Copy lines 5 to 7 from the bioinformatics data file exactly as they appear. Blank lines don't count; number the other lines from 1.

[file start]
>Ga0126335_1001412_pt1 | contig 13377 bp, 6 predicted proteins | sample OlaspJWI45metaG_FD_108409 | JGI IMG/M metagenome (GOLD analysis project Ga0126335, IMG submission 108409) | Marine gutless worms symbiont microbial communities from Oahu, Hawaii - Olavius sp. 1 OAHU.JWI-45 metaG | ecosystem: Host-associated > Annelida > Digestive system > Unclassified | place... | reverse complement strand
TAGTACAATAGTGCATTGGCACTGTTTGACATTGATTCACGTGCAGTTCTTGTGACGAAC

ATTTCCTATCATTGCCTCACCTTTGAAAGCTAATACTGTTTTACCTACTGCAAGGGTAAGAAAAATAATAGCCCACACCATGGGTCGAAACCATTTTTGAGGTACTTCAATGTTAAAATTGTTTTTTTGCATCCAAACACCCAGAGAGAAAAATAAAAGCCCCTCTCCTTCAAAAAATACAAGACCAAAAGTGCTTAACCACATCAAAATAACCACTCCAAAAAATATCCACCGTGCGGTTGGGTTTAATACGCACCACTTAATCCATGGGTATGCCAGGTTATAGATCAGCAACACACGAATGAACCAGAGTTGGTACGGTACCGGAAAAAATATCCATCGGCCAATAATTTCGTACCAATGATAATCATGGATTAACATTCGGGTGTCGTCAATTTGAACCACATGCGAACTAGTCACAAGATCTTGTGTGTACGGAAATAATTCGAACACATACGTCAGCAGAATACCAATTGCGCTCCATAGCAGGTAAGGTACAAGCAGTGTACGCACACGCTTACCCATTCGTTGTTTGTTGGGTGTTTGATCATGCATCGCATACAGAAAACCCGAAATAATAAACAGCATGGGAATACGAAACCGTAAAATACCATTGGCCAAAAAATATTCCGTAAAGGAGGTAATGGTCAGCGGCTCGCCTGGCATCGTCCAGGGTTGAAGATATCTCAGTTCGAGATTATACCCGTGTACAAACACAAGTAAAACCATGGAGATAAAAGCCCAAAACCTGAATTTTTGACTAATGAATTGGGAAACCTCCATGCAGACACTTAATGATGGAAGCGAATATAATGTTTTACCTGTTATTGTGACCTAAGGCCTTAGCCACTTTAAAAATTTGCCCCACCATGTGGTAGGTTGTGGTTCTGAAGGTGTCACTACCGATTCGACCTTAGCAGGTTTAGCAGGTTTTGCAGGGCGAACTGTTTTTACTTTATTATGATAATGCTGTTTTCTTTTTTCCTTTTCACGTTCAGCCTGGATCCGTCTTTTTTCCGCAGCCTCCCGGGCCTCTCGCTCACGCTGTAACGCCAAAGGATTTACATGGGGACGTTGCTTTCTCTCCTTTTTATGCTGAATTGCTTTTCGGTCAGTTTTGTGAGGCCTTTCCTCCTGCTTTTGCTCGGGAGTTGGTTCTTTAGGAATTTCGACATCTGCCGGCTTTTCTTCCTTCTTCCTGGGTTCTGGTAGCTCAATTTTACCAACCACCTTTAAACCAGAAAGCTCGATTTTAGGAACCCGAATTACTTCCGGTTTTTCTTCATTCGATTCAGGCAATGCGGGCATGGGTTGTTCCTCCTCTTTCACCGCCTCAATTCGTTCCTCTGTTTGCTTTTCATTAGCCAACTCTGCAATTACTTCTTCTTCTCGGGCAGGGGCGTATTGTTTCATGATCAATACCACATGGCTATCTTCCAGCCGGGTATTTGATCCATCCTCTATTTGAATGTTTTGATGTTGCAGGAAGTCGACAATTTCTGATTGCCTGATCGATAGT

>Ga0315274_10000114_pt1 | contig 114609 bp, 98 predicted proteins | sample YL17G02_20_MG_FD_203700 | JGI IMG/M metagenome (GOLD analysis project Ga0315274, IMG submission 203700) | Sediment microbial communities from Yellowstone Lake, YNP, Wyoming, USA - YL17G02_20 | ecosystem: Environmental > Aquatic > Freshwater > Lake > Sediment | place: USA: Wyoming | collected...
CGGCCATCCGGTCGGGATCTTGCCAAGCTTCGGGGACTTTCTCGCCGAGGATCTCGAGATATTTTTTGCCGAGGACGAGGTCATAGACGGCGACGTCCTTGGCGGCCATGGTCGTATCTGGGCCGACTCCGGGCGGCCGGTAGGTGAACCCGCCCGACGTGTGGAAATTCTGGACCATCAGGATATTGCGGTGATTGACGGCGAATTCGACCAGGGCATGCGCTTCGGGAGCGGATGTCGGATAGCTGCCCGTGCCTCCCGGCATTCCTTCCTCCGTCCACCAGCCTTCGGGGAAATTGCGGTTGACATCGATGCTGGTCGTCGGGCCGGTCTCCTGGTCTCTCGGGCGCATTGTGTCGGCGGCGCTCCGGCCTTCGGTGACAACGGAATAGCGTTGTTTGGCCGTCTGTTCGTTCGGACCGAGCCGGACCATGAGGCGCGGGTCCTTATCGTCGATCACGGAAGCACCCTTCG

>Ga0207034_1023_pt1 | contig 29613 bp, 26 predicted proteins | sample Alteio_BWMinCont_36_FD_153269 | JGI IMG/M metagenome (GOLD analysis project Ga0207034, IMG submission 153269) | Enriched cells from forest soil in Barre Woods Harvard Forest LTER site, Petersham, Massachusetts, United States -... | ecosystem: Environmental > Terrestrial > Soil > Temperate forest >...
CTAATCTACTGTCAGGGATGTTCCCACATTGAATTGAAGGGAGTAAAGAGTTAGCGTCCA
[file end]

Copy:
CGGCCATCCGGTCGGGATCTTGCCAAGCTTCGGGGACTTTCTCGCCGAGGATCTCGAGATATTTTTTGCCGAGGACGAGGTCATAGACGGCGACGTCCTTGGCGGCCATGGTCGTATCTGGGCCGACTCCGGGCGGCCGGTAGGTGAACCCGCCCGACGTGTGGAAATTCTGGACCATCAGGATATTGCGGTGATTGACGGCGAATTCGACCAGGGCATGCGCTTCGGGAGCGGATGTCGGATAGCTGCCCGTGCCTCCCGGCATTCCTTCCTCCGTCCACCAGCCTTCGGGGAAATTGCGGTTGACATCGATGCTGGTCGTCGGGCCGGTCTCCTGGTCTCTCGGGCGCATTGTGTCGGCGGCGCTCCGGCCTTCGGTGACAACGGAATAGCGTTGTTTGGCCGTCTGTTCGTTCGGACCGAGCCGGACCATGAGGCGCGGGTCCTTATCGTCGATCACGGAAGCACCCTTCG

>Ga0207034_1023_pt1 | contig 29613 bp, 26 predicted proteins | sample Alteio_BWMinCont_36_FD_153269 | JGI IMG/M metagenome (GOLD analysis project Ga0207034, IMG submission 153269) | Enriched cells from forest soil in Barre Woods Harvard Forest LTER site, Petersham, Massachusetts, United States -... | ecosystem: Environmental > Terrestrial > Soil > Temperate forest >...
CTAATCTACTGTCAGGGATGTTCCCACATTGAATTGAAGGGAGTAAAGAGTTAGCGTCCA